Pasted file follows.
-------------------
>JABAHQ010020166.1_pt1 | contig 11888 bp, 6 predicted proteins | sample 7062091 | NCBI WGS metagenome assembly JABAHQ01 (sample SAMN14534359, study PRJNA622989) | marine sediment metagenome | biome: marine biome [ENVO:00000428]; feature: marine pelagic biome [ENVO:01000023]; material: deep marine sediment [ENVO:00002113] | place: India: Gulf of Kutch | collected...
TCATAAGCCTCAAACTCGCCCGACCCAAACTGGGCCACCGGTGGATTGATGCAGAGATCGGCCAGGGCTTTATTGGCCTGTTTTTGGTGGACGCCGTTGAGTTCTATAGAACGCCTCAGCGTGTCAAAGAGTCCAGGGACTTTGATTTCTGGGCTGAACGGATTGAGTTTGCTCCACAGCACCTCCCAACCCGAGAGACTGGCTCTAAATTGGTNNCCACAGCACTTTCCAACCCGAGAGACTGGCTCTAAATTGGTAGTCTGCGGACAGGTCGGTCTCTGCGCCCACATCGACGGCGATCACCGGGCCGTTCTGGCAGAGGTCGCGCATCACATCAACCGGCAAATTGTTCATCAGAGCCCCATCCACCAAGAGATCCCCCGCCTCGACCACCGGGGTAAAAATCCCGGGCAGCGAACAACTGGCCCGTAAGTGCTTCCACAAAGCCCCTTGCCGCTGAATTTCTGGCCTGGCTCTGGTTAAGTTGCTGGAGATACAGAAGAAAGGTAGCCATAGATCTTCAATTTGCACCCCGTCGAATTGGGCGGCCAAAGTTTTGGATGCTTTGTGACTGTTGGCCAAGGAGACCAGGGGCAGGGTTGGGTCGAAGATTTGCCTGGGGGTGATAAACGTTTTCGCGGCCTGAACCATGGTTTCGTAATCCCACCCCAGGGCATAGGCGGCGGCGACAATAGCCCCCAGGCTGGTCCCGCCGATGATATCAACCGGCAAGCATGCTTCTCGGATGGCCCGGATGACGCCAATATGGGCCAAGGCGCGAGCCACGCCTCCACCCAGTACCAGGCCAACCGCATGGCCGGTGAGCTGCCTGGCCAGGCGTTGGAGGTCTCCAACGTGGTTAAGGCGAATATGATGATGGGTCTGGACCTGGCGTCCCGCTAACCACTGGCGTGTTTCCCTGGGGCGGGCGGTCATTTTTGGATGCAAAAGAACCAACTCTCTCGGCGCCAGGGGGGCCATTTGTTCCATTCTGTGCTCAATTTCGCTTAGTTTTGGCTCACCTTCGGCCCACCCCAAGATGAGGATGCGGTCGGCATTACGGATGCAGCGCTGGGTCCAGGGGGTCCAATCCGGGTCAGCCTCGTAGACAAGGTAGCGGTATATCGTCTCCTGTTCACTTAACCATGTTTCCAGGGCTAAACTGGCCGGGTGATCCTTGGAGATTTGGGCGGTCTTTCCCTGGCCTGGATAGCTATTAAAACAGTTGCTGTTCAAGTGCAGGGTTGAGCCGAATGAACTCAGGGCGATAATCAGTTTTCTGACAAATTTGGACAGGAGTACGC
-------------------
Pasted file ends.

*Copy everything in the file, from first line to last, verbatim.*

>JABAHQ010020166.1_pt1 | contig 11888 bp, 6 predicted proteins | sample 7062091 | NCBI WGS metagenome assembly JABAHQ01 (sample SAMN14534359, study PRJNA622989) | marine sediment metagenome | biome: marine biome [ENVO:00000428]; feature: marine pelagic biome [ENVO:01000023]; material: deep marine sediment [ENVO:00002113] | place: India: Gulf of Kutch | collected...
TCATAAGCCTCAAACTCGCCCGACCCAAACTGGGCCACCGGTGGATTGATGCAGAGATCGGCCAGGGCTTTATTGGCCTGTTTTTGGTGGACGCCGTTGAGTTCTATAGAACGCCTCAGCGTGTCAAAGAGTCCAGGGACTTTGATTTCTGGGCTGAACGGATTGAGTTTGCTCCACAGCACCTCCCAACCCGAGAGACTGGCTCTAAATTGGTNNCCACAGCACTTTCCAACCCGAGAGACTGGCTCTAAATTGGTAGTCTGCGGACAGGTCGGTCTCTGCGCCCACATCGACGGCGATCACCGGGCCGTTCTGGCAGAGGTCGCGCATCACATCAACCGGCAAATTGTTCATCAGAGCCCCATCCACCAAGAGATCCCCCGCCTCGACCACCGGGGTAAAAATCCCGGGCAGCGAACAACTGGCCCGTAAGTGCTTCCACAAAGCCCCTTGCCGCTGAATTTCTGGCCTGGCTCTGGTTAAGTTGCTGGAGATACAGAAGAAAGGTAGCCATAGATCTTCAATTTGCACCCCGTCGAATTGGGCGGCCAAAGTTTTGGATGCTTTGTGACTGTTGGCCAAGGAGACCAGGGGCAGGGTTGGGTCGAAGATTTGCCTGGGGGTGATAAACGTTTTCGCGGCCTGAACCATGGTTTCGTAATCCCACCCCAGGGCATAGGCGGCGGCGACAATAGCCCCCAGGCTGGTCCCGCCGATGATATCAACCGGCAAGCATGCTTCTCGGATGGCCCGGATGACGCCAATATGGGCCAAGGCGCGAGCCACGCCTCCACCCAGTACCAGGCCAACCGCATGGCCGGTGAGCTGCCTGGCCAGGCGTTGGAGGTCTCCAACGTGGTTAAGGCGAATATGATGATGGGTCTGGACCTGGCGTCCCGCTAACCACTGGCGTGTTTCCCTGGGGCGGGCGGTCATTTTTGGATGCAAAAGAACCAACTCTCTCGGCGCCAGGGGGGCCATTTGTTCCATTCTGTGCTCAATTTCGCTTAGTTTTGGCTCACCTTCGGCCCACCCCAAGATGAGGATGCGGTCGGCATTACGGATGCAGCGCTGGGTCCAGGGGGTCCAATCCGGGTCAGCCTCGTAGACAAGGTAGCGGTATATCGTCTCCTGTTCACTTAACCATGTTTCCAGGGCTAAACTGGCCGGGTGATCCTTGGAGATTTGGGCGGTCTTTCCCTGGCCTGGATAGCTATTAAAACAGTTGCTGTTCAAGTGCAGGGTTGAGCCGAATGAACTCAGGGCGATAATCAGTTTTCTGACAAATTTGGACAGGAGTACGC